Theatregoer Struck By a Piece of The Goat; Stitches Follow

News   Theatregoer Struck By a Piece of The Goat; Stitches Follow A woman described as a veteran theatregoer was struck by a broken prop at the March 5 Broadway performance of Edward Albee's The Goat at the Golden Theatre, prompting her to seek treatment at a hospital.
Mercedes Ruehl with Goat playwright Edward Albee.
Mercedes Ruehl with Goat playwright Edward Albee. (Photo by Photo by Aubrey Reuben)

A woman described as a veteran theatregoer was struck by a broken prop at the March 5 Broadway performance of Edward Albee's The Goat at the Golden Theatre, prompting her to seek treatment at a hospital.

A spokesman for the new work — which already has the theatre community buzzing over the subject matter of a married man's revelation of a four-legged extramarital affair — confirmed to Playbill On-Line what has been posted on internet message boards: In Scene Two of the intermissionless play, Mercedes Ruehl (in a scripted moment in-character) smashed a piece of pottery in anger, and a shard of the prop struck the face of a woman in the front row. After a few moments, the woman left the house and was assisted by staff. She received six stitches at a hospital and the producers are inviting her back as a guest. The producers paid the woman's medical bill, as well.

"She's looking forward to coming back to see the rest of the play," spokesman Sam Rudy said, adding that she was good natured about the incident and the company is exploring ways "to minimize the chance that this would happen again."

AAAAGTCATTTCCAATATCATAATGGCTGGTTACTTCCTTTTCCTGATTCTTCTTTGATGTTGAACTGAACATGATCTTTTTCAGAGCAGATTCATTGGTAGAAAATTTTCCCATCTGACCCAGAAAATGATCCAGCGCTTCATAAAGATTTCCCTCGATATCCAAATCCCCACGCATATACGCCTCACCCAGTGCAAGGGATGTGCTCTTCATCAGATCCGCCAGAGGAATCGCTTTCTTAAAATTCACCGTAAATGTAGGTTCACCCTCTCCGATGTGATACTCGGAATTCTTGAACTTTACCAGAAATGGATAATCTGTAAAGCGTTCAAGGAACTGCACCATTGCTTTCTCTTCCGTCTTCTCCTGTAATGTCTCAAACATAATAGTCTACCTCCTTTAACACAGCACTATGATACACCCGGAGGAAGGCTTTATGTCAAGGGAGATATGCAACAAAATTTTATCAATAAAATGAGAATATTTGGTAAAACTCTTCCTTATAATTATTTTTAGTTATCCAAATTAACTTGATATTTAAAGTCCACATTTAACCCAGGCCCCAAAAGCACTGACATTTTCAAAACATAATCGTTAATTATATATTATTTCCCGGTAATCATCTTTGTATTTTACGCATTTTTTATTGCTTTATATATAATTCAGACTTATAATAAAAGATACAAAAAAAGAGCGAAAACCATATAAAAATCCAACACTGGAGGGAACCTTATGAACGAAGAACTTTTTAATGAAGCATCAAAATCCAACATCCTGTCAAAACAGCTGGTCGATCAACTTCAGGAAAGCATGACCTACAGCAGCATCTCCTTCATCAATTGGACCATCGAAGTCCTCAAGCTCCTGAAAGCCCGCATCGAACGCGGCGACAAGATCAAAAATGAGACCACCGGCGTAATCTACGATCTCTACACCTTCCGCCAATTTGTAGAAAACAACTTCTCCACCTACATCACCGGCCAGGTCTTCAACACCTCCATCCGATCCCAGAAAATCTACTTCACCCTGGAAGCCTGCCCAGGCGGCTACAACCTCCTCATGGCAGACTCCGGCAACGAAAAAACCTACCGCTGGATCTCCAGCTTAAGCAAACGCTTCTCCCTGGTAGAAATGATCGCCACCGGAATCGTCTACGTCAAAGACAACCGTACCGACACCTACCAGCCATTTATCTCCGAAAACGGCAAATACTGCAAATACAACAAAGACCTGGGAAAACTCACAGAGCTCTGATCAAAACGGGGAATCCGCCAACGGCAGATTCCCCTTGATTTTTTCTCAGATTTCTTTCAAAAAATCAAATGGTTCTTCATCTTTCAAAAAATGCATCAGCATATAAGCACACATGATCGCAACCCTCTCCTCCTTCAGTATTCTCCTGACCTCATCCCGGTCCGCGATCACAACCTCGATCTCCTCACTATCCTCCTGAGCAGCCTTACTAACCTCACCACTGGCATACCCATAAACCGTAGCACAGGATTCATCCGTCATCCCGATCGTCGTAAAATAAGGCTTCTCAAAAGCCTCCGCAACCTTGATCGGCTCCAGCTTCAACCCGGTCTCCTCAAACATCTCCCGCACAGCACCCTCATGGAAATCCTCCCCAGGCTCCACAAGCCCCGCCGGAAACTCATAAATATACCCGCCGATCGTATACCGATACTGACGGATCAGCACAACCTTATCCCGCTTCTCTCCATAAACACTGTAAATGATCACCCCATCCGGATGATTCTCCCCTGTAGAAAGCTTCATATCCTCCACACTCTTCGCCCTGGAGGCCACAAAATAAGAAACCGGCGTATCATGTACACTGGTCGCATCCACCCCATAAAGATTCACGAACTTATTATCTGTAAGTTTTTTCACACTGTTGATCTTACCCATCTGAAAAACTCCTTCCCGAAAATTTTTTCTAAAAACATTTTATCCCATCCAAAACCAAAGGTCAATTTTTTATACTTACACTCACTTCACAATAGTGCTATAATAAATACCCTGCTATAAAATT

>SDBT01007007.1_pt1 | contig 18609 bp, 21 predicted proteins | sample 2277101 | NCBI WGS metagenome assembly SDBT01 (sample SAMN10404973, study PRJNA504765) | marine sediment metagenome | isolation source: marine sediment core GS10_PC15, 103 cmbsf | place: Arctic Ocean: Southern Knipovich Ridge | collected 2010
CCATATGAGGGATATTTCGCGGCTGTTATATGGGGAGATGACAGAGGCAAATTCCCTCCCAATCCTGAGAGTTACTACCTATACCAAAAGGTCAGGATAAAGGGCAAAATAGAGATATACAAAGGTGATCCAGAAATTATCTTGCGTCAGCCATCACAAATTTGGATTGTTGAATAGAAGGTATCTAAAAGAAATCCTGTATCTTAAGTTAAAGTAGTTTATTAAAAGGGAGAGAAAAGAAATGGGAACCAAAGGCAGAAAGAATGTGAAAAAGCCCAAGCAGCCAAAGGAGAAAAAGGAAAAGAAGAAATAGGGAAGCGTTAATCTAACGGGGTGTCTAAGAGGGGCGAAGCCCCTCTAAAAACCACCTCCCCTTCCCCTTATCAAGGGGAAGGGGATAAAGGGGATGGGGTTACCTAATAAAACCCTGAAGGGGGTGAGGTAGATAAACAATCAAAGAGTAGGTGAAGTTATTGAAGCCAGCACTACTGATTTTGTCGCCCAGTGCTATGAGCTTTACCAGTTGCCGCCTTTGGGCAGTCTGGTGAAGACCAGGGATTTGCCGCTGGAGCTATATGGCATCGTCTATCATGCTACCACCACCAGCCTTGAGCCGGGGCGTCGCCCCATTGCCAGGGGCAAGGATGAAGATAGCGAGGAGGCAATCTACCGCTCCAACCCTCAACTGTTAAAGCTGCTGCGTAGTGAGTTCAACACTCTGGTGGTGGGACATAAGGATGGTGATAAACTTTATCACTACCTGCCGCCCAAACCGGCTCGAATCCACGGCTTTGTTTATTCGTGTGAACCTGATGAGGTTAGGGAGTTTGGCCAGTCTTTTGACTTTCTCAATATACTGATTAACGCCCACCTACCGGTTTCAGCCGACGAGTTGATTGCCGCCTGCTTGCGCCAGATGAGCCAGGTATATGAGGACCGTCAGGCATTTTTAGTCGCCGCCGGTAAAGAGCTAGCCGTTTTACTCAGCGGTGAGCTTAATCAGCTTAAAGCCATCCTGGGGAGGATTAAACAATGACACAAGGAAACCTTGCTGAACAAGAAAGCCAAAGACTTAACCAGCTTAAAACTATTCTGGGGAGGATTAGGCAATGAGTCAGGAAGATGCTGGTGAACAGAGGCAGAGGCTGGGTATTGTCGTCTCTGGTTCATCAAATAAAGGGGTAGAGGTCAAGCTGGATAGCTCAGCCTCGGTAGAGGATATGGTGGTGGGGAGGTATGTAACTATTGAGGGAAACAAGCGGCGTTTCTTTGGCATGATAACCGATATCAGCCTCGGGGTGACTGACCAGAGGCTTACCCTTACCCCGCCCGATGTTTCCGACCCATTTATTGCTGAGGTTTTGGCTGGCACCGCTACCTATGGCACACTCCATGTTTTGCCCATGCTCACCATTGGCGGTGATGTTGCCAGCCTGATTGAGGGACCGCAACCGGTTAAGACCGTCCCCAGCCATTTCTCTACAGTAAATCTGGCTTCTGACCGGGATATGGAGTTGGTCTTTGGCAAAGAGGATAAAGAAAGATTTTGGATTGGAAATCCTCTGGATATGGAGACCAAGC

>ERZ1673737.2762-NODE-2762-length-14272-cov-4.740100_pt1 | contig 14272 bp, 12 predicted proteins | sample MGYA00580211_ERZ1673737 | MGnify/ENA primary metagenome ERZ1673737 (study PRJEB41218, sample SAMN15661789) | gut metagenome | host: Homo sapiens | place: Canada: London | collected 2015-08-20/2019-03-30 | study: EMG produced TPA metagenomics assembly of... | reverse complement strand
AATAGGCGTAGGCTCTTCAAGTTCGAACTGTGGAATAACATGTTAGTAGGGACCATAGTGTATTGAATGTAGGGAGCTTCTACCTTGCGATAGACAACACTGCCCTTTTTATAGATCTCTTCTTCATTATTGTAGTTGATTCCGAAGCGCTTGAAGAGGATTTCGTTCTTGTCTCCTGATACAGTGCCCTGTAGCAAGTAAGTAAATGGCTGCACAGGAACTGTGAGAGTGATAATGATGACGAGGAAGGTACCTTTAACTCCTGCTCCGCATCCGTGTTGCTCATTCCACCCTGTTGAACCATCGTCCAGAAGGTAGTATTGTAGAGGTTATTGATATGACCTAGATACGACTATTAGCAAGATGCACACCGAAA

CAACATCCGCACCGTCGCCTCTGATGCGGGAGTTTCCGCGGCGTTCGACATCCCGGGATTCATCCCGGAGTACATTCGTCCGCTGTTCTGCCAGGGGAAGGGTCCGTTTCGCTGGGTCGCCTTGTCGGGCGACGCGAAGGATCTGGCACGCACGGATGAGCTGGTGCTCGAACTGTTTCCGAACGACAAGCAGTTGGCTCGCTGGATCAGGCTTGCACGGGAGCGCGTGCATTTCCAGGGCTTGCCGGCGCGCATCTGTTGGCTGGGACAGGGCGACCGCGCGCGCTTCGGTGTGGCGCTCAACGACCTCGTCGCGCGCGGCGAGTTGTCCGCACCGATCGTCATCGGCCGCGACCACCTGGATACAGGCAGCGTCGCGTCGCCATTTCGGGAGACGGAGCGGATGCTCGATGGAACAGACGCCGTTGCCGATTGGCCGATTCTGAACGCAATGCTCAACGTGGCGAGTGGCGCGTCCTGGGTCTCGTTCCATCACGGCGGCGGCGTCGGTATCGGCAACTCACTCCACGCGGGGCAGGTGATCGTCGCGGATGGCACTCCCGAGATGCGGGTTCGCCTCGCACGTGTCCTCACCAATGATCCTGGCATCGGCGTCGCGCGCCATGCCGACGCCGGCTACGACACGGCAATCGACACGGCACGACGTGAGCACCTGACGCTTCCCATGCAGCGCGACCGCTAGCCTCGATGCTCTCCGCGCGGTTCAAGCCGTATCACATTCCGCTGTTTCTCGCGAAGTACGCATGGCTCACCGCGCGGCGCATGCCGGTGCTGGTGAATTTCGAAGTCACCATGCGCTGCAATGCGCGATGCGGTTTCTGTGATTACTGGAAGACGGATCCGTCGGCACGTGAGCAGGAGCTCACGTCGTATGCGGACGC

Like a lot of people who are talking about the play, which has the subtitle, Or, Who Is Sylvia?, the woman with the stitches was described as being curious about how the unusual domestic drama ends. In previews, the creative team has reportedly been tinkering with the climax of the piece.

In The Goat, Bill Pullman and Mercedes Ruehl play a stylish couple whose home is well-appointed with art pieces such as pottery. The world-premiere play, helmed by David Esbjornson, opens March 10. John Arnone designed the sets. Flying objects and slippery props are not unknown in the theatre, and mishaps are a fact of life in a live performance setting. Netting has been placed over orchestra pits to prevent props such as dishes from falling off the stage in expansive and prop-heavy shows such as Les Misérables, and the Roundabout Theatre Company's 2001 staging of the darkly comic A Skull in Connemara memorably had bits of plaster skulls flying into the audience when a character smashed the craniums with a mallet. Actors have been known to fall off the stage in such shows as the in-your-face Urinetown and Starlight Express, bring new meaning to breaking the fourth wall. At Broadway's Metamorphoses, audiences are warned before the show that water may be splashed on them from the on-stage pool.

Internet message board users who attended the March 5 show and later wrote about the scene kiddingly dubbed the incident "Ruehl Rage" — the character is indeed angry — and suggested the hub bub in the house threw off some of the energy of actors in the Tuesday performance. The show was not halted.

Ruehl and her fellow company members were concerned, spokesman Rudy said, and have sent flowers to the injured theatregoer.